Cellulitis is a bacterial skin and tissue infection. It generally occurs around areas of damaged skin such as insect bites, wounds or scrapes but can also develop in other areas. Individuals who have severe cases of cellulitis or one that has not been treated might result to septicemia.
- Swollen lymph glands
- Drainage of fluid or pus from the wound
- Reddening around the site of infection
- Fever and chills
- Warmth of the affected area
What should I do if my child has cellulitis?
Once a child shows indications of cellulitis, consult a doctor so that a complete diagnosis can be given as well as prevent any complications. Other measures that can be done include the following:
- Provide the child with the prescribed medications as instructed by the doctor
- Prevent the child from touching the infected area
- Avoid squeezing or puncturing the area
- Wash hands before and after caring for the infected area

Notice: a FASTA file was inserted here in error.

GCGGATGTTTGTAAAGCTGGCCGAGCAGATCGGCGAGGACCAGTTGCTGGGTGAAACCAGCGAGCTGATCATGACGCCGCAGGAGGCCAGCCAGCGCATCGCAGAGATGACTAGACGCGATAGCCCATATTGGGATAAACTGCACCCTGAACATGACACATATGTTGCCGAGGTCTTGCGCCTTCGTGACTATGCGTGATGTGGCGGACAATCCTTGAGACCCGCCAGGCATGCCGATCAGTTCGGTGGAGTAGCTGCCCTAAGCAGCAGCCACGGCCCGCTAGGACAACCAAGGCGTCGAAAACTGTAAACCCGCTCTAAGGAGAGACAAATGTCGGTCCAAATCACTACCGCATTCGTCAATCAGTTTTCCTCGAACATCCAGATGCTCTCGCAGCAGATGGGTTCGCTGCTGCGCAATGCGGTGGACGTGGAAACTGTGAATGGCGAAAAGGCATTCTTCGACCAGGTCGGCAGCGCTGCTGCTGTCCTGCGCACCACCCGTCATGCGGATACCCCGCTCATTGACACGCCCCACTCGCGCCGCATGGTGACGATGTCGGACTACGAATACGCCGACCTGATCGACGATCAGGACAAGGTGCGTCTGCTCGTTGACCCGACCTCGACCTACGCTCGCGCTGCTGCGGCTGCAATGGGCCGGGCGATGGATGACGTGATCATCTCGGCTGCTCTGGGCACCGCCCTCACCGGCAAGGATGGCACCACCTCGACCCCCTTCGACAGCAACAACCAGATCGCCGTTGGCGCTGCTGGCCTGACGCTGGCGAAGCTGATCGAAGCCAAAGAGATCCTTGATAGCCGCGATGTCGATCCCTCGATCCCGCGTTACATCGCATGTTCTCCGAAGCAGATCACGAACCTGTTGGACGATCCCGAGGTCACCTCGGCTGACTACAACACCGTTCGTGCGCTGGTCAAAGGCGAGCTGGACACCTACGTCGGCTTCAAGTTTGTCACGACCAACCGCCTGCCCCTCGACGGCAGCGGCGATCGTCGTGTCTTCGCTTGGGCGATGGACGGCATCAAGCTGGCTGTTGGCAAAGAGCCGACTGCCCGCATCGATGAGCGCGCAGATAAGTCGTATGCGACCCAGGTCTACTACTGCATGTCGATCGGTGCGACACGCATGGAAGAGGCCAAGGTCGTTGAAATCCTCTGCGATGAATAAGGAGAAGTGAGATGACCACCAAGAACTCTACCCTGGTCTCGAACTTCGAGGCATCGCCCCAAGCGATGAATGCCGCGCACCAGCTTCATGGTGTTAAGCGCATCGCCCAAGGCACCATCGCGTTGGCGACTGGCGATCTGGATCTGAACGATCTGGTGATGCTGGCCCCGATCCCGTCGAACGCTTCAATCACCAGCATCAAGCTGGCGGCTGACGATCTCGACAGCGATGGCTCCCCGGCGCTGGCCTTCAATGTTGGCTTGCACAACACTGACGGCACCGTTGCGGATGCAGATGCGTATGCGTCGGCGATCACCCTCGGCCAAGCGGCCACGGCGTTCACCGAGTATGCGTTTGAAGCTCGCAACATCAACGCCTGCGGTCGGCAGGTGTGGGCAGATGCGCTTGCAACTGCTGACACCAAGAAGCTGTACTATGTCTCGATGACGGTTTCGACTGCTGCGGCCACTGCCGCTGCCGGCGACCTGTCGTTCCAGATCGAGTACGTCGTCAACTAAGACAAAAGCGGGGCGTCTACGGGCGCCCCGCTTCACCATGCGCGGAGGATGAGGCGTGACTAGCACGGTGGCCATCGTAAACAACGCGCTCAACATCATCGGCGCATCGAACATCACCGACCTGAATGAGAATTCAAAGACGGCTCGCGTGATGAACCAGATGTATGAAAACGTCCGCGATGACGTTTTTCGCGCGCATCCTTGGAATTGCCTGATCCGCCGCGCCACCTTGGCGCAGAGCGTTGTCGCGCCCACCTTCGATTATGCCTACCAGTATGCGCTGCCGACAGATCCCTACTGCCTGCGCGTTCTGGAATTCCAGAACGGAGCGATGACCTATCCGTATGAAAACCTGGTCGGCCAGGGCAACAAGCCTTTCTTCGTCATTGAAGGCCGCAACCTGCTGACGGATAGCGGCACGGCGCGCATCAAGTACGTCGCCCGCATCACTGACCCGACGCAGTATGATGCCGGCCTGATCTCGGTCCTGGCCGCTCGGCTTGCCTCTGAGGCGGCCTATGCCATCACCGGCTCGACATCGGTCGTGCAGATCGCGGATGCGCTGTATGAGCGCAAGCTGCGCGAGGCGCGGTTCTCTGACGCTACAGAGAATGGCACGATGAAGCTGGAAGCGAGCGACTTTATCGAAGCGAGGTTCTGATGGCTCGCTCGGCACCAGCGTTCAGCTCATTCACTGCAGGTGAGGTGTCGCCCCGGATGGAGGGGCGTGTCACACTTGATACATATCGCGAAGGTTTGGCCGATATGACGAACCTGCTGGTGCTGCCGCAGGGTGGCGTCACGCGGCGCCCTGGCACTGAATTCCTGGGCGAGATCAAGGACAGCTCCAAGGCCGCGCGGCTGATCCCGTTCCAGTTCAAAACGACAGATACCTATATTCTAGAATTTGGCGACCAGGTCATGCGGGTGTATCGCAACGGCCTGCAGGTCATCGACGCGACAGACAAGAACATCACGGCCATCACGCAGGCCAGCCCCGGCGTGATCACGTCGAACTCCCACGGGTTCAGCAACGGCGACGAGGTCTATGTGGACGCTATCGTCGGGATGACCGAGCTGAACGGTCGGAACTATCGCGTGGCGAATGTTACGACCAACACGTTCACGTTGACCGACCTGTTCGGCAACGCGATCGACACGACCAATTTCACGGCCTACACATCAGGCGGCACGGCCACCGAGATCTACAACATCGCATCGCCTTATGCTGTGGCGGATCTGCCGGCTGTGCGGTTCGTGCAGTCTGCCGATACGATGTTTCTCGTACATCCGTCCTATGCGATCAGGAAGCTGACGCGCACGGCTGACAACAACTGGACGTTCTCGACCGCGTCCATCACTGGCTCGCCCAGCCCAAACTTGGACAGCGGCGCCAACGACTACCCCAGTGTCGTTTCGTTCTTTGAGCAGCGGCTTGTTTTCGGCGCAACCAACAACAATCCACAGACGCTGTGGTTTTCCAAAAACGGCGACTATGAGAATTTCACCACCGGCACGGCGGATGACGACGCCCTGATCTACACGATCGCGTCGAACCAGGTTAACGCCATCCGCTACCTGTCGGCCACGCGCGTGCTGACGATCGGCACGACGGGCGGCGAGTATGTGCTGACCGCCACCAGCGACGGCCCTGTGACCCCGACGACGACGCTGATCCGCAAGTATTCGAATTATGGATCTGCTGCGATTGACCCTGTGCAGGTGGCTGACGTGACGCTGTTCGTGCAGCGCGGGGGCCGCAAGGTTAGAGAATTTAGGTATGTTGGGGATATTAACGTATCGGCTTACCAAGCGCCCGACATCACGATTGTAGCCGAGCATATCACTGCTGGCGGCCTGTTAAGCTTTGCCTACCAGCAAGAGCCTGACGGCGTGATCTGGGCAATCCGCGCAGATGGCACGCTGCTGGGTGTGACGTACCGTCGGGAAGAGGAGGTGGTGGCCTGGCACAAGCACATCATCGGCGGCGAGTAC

- Make sure that the affected limb is properly rested
- Apply a warm compress on the affected area
- Consult a doctor if there is increased redness, swelling or pain
Is hospitalization required?
Even though cellulitis is easily diagnosed and managed using antibiotics, some children require hospitalization.
The doctor will perform blood work to test for blood poisoning. In case the child is admitted to a healthcare facility, the treatment might include:
- Administration of intravenous fluids and antibiotics
- Application of a warm compress on the affected site
- Resting or elevating the affected area
- Any wounds or sores should be thoroughly cleaned with water and soap
- Use an antibiotic ointment and cover the wound with bandage
- Instruct the child to avoid rubbing or scratching the affected area
- The child should wear protective clothing while outdoors or playing sports
- If there are any deep cuts or puncture wounds, seek immediate medical care.